As shown in FIG. 6, the dichroic mirror 30 has a length of approximately 75 mm and the coordinate at the center of the mirror is 0. At between -37.5 mm to 0 mm, the dichroic coating has a spectrum as that shown in FIG. 3 but is shifted toward the longer wavelength in an amount of (AngleŚ(1.4 nm/deg)). It should be noted that 1.4 nm/deg is an average deviation. For green light, the range of deviation is between about 1.2 and about 1.7 nm/deg. For all color lights, the range of deviation is between about 1.0 and about 2.0 nm/deg. At between 0 mm and 37.5 mm, the spectrum is shifted toward the shorter wavelength by (AngleŚ(1.4 nm/deg)). Therefore, when Angle=10°, the three spectrum of FIG. 4 are pulled closer together as shown in FIG. 7. The relative color coordinate on a CIE 1931 chromaticity diagram are shown in FIG. 8. When FIG. 7 is compared to FIG. 4 (prior art), it is clear that the three spectra are much closer together and therefore more uniform color at different points on the screen is achieved. The same conclusion can be drawn by comparing the graph of FIG. 8 with that of FIG. 5, FIG. 8 shows the color coordinates of point U, point L, and point C are much closer together than those shown in FIG. 5.

In an alternate embodiment, the dichroic mirror is divided into three zones as shown in FIG. 9. Dichroic mirror 40 is divided into zones 42, 44 and 46. In zone 42 (between 12.5 mm and 37.5 mm), the dichroic coating for transmittance is the same as the transmittance spectrum coated in the zone between -12.5 and 12.5 mm (the spectrum for the incident angle of 39°). The spectrum is shifted toward the shorter wavelength by an amount of (AngleŚ(1.4 nm/deg)). The spectrum at -12.5 to -37.5 mm is shifted toward the longer wavelength by an amount of (AngleŚ(1.4 nm/deg)). The three spectra of point U, point C, and point L are shown in FIG. 10 which indicate a great improvement from that of the preferred embodiment shown in FIG. 7 and that of the prior art shown in FIG. 4. The color coordinates (x,y) of the three spectra is shown in FIG. 11 which also indicates that the three coordinates are close together.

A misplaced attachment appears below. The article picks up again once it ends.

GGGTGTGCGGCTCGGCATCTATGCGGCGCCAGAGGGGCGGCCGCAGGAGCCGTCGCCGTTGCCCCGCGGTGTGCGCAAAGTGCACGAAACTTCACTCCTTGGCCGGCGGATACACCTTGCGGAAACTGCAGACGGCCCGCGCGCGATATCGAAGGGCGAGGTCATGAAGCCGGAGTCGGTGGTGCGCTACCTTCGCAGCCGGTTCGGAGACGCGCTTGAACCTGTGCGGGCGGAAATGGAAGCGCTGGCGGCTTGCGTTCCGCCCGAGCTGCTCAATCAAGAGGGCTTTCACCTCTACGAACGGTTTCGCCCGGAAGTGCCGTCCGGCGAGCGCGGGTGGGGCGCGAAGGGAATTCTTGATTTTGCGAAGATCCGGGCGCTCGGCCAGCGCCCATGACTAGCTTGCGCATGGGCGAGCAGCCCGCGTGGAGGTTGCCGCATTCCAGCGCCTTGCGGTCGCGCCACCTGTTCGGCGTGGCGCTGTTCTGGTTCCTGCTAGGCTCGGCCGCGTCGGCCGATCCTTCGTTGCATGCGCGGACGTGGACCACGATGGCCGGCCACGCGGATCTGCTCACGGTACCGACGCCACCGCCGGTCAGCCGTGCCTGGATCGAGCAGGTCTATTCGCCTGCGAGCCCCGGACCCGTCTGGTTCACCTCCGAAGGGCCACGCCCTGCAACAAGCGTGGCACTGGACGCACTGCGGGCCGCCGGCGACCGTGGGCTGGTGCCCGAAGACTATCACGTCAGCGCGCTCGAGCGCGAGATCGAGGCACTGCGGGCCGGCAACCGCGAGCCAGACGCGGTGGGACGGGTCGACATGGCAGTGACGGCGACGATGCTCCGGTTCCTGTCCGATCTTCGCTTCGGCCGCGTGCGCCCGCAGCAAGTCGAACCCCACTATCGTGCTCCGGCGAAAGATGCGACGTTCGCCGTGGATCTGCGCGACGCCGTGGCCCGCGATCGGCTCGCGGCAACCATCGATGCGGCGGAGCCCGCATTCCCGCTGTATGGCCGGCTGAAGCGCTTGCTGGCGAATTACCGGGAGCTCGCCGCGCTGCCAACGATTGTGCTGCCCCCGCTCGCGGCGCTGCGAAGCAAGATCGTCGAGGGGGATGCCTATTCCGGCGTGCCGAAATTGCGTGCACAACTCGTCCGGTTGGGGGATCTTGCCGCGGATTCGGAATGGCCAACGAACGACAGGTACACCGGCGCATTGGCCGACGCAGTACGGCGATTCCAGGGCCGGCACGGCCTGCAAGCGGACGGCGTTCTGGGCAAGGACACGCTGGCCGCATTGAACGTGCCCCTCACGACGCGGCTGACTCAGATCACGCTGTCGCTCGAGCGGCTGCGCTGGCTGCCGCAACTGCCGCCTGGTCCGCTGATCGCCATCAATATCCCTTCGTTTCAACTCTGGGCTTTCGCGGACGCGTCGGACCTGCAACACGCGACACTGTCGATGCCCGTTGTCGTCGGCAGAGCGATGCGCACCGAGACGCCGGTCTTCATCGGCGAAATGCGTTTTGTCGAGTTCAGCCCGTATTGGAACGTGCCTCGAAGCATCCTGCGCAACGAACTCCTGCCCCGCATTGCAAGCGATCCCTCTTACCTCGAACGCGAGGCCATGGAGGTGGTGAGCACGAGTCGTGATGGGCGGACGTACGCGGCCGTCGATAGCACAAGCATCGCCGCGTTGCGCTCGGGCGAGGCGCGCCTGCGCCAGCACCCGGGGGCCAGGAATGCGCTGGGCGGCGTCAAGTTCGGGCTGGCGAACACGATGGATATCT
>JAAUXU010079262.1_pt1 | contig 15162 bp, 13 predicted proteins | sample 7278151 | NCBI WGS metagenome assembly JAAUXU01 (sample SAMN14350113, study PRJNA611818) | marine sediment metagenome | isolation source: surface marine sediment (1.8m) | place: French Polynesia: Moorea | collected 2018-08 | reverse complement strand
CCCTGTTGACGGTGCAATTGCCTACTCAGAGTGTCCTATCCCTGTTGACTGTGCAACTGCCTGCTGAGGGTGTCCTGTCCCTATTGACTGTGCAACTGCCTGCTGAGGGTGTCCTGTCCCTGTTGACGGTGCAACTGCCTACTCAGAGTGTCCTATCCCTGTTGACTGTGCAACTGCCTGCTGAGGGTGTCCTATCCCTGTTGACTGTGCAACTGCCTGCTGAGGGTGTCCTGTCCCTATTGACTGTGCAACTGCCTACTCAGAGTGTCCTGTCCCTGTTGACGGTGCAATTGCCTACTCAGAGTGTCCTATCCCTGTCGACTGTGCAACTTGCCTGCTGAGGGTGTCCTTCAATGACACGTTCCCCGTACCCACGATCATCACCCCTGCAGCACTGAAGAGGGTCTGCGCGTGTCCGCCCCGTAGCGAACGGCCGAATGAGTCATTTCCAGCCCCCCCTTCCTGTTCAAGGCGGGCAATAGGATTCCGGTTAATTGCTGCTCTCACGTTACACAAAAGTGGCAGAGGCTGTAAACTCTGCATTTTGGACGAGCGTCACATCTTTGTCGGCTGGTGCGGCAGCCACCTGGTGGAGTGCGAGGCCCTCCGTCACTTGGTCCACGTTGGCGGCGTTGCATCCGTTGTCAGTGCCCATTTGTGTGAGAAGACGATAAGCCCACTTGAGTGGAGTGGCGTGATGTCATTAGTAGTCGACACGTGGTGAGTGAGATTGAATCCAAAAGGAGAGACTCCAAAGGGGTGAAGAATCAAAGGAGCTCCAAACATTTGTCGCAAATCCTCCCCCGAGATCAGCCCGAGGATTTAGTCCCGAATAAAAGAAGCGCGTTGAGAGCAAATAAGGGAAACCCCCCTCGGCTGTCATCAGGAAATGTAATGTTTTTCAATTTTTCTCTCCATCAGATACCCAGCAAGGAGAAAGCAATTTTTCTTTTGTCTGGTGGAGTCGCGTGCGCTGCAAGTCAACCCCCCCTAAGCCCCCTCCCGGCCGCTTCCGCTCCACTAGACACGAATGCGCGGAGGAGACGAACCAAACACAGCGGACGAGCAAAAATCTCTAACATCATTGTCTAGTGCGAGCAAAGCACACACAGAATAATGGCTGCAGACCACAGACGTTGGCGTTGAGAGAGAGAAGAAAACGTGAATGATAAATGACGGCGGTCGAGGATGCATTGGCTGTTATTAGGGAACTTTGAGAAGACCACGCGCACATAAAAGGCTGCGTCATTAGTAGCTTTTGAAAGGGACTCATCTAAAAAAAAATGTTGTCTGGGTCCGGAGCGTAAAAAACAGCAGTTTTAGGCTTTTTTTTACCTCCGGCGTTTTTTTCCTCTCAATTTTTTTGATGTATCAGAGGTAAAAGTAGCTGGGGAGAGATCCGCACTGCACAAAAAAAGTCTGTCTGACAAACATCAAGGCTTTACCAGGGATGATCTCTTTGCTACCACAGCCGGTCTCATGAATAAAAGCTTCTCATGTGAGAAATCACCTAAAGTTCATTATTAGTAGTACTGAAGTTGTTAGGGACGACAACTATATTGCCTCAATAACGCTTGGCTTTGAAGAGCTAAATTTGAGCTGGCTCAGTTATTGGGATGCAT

The present invention therefore has demonstrated that by dividing a dichroic mirror into at least two zones and then coating with different dichroic coatings, the problem of color variations on the screen caused by the variation in the incident angles of the incident light beams can be minimized or eliminated.

While the present invention has been described in an illustrative manner, it should be understood that the terminology used is intended to be in a nature of words of description rather than of limitation.